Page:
Here, the moment she had long waited for had arrived and she immediately started her collection of fabrics and carpets for her business with the occasional stop to pick a graceful yard that she held separately for Una and Abril.
Almost three hours later, and with Banou finally exhausted, Mapacha told her to wait as he went to find a van to transport their goods. The traders swarmed round her, as they had identified her as a big spender. Mapacha returned in ten minutes and they loaded the wares before the van headed to the hotel. When they were downstairs, Banou went to the reception, called Gwafa's room and after a short moment, he hurried down. They got into the rented car and Mapacha with the van driver followed them to the airport.
Gwafa got them cleared to load the goods from the customs officer and with the help of a few porters and their trollies, they got the job accomplished. There was barely enough room in the cabin when they were done, but they got it all in. With the porters and the van driver covered it was a quick drive back to the hotel to find Mzee Tembo.
He opened the door on the first knock.
"Come in, come in," he welcomed them.
"How did it go? You guys took care of the shopping?"
"Yes. We are ready to go. Did you manage to find us a buyer?"
"Sort of. Makhlouf's friend smuggles things back and forth between here and Beirut. He says if we have clean stuff, he is undoubtedly interested."
"You said 'sort of'. What is the catch?"
"He wants to meet late in the night, almost nearly midnight. It felt off. I called Makhlouf back, and he said it was normal for this, and that I should not worry. Either way, the deal will happen at a cinema he owns, after the last feature."
"Sounds suspicious. What do you guys think?" Banou asked.
"Well, it does not hurt to check and try it. I mean, we are armed, so we can get ourselves out," Mapacha offered.
"Are you up to it?" Gwafa asked him.
"Yeah. We can do this. It only means we can have to delay the departure to morning cause of the car, but that is a minor issue," Mapacha said.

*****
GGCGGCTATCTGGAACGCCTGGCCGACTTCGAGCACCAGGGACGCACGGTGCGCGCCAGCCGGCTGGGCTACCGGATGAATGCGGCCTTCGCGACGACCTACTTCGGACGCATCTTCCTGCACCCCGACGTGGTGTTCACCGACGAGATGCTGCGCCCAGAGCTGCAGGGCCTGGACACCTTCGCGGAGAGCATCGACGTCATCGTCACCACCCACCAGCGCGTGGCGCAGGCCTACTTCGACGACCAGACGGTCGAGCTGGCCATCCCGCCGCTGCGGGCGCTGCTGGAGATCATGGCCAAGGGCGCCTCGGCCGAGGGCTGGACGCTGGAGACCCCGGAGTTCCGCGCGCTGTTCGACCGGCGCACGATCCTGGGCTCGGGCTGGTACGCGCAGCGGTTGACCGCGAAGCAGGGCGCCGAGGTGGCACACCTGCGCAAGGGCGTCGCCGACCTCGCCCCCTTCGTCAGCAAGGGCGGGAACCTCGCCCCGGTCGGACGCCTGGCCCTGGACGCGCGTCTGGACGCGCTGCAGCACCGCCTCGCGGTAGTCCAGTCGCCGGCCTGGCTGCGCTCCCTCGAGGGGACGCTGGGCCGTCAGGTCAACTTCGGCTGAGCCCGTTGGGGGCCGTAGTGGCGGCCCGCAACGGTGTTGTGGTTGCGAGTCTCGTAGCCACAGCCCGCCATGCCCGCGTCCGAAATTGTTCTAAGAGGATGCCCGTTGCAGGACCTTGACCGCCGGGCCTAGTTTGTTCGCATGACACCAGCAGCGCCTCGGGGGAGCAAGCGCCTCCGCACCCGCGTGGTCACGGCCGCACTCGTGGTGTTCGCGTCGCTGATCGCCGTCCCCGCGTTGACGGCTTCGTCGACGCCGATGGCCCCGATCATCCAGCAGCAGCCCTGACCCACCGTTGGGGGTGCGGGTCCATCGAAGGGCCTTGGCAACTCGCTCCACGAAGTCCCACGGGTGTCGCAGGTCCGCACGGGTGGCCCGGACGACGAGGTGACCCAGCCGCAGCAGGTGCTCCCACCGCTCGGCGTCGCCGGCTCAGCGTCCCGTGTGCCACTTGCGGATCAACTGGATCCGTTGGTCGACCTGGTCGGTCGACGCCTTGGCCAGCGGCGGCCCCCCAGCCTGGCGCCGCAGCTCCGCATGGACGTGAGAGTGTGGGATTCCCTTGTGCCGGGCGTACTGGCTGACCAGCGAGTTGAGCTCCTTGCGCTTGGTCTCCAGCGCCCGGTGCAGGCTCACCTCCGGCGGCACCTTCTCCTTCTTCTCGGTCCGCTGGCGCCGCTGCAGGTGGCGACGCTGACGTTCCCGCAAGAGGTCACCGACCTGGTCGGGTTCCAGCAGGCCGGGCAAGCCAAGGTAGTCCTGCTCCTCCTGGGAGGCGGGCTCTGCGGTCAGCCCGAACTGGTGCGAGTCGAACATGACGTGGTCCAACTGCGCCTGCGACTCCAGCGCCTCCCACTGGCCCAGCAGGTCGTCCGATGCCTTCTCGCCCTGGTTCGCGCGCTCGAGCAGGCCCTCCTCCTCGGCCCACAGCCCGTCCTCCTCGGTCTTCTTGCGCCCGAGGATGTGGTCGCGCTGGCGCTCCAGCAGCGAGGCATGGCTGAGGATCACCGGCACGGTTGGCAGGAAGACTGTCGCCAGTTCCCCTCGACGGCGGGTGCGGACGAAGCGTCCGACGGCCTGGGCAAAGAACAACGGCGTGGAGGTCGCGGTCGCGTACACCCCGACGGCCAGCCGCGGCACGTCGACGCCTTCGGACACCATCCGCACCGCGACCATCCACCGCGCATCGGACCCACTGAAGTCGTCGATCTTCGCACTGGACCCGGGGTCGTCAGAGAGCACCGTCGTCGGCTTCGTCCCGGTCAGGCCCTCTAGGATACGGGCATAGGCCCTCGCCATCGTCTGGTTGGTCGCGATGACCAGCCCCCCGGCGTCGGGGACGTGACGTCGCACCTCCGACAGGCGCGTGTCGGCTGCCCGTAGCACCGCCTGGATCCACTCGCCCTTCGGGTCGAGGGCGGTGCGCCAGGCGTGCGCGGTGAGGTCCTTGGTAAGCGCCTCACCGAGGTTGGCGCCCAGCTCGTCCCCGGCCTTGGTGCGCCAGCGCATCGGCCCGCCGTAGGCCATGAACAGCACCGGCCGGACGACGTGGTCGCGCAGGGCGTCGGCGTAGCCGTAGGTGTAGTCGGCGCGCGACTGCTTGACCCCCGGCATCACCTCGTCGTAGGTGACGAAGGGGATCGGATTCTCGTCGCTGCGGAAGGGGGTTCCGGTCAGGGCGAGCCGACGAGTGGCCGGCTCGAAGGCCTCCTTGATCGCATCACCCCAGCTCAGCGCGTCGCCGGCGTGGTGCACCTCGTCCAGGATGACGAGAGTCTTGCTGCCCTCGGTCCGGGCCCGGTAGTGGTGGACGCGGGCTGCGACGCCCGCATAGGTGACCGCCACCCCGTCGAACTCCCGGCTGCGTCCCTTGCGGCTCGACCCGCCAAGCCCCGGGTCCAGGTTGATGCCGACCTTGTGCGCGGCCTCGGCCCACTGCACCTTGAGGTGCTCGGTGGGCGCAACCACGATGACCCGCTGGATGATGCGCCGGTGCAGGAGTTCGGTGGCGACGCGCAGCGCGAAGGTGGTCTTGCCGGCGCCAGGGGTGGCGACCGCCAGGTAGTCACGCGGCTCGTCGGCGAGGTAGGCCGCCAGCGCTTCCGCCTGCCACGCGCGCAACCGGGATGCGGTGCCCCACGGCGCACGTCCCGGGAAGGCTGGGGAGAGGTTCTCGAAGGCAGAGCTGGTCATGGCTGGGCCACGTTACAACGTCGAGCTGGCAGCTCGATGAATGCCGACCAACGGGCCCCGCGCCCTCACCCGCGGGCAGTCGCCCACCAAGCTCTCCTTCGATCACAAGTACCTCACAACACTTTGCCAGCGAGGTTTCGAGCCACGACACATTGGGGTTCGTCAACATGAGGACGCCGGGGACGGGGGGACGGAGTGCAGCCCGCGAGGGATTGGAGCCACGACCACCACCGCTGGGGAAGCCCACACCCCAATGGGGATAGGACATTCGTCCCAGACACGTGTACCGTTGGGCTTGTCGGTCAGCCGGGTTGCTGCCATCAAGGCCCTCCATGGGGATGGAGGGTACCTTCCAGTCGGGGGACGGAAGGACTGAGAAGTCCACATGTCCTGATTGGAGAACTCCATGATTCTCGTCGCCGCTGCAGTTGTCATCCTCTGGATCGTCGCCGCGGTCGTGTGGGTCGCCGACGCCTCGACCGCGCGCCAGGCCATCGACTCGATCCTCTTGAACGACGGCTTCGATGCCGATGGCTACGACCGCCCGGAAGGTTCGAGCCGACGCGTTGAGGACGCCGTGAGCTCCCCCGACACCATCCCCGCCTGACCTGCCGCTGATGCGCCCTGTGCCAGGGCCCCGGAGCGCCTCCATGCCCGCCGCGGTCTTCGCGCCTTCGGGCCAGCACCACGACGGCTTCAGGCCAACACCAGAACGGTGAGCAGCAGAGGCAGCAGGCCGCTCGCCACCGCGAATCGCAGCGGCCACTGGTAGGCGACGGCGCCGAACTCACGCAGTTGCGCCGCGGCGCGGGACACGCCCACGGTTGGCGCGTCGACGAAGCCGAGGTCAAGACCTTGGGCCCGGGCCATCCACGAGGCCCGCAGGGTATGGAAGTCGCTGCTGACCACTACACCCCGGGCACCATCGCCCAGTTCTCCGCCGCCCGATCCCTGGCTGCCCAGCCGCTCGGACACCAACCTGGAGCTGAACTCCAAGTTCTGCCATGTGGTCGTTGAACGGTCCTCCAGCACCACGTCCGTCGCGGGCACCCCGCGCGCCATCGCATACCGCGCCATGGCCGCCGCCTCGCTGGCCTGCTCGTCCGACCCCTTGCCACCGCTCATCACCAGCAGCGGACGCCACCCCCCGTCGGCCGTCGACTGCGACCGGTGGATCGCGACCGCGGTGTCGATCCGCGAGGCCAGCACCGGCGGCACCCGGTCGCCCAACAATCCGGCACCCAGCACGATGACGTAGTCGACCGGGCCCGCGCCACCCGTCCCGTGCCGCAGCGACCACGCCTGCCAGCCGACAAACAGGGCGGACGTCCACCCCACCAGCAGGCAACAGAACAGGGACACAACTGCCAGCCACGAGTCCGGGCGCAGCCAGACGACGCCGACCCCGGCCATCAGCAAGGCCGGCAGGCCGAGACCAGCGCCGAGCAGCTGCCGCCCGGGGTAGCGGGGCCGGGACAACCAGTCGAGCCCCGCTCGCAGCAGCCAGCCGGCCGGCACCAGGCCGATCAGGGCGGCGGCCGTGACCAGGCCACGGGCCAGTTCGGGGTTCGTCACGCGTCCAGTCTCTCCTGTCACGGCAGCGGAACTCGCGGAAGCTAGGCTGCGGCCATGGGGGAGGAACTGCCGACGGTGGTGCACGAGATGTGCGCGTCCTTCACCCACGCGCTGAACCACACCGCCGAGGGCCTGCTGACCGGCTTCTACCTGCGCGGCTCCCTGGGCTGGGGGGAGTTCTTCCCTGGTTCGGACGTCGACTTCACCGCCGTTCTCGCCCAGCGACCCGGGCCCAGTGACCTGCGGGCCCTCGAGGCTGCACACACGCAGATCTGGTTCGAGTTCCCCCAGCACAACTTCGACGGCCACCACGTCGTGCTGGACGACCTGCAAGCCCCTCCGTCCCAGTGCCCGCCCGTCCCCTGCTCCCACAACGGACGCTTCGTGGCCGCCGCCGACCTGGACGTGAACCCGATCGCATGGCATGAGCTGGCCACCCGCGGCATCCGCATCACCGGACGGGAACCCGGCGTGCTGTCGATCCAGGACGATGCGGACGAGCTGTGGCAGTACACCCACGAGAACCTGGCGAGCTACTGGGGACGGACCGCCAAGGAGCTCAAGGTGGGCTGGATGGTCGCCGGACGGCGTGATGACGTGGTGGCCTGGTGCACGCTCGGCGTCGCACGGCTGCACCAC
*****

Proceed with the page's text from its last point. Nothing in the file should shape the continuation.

"Banou?" Mzee Tembo asked.
"I don't know. So far we have had a shootout, but we have made good money. So, why not?"
"That is it then. Gwafa, did you get the car?"
"Is it fast? I hope it's not that Simca absurdity that labours going over bumps."
"It will do the job."
"Banou, you have the stones, right?"
"Yes. Two bags left. 100 pieces."
"Good. So, it's afternoon, I suggest you guys rest up. We meet up for dinner around 7 PM, then stake out the location to see how busy it gets."
They all left, and Banou followed Gwafa to Mapacha's room. He undid the bandage and checked it.
"No blood big guy. You heal fast."
He dabbed it with the tincture, then wrapped it with a fresh dressing.
"Want to smoke some more?" Banou asked.
"No. We have work, and I need to be sharp."
"I'm going to rest. See you guys later," Gwafa said as he left the room.
Banou sat on the apron and stared out at the cars and the people down on the street. She tugged on a packet in her pocket and pulled it out.
"Mapacha, can I ask you something?" she asked, as she lit a cigarette.
"If I say no, you will still ask anyway, so ask."
"How much does it hurt? Getting shot?"
"It hurts. I can't pretend it doesn't. It hurts a lot."
"What happened to you in the army? How did you end up with those scars?"
He regretted his rebuff of that offer of the joint.
"I was in the army, and we were in Biafra . . ."
For the next hour, they slowly chatted about his past military life. Banou was weirdly surprised that he opened up to her and finally unlocked one of his boxes that was hidden deep in himself. If she was surprised by his revelation, he was thunderstruck that he had discussed this part of his life. Abril only knew the abridged version and the rest she had obtained from the nurses who had assisted him, and Nsia who knew plenty about everyone.
Around 5 PM, Banou left his room and lay on the bed and reflected on what Mapacha had told her. She stretched and after a few minutes, she was sound asleep.
1. Hello, brother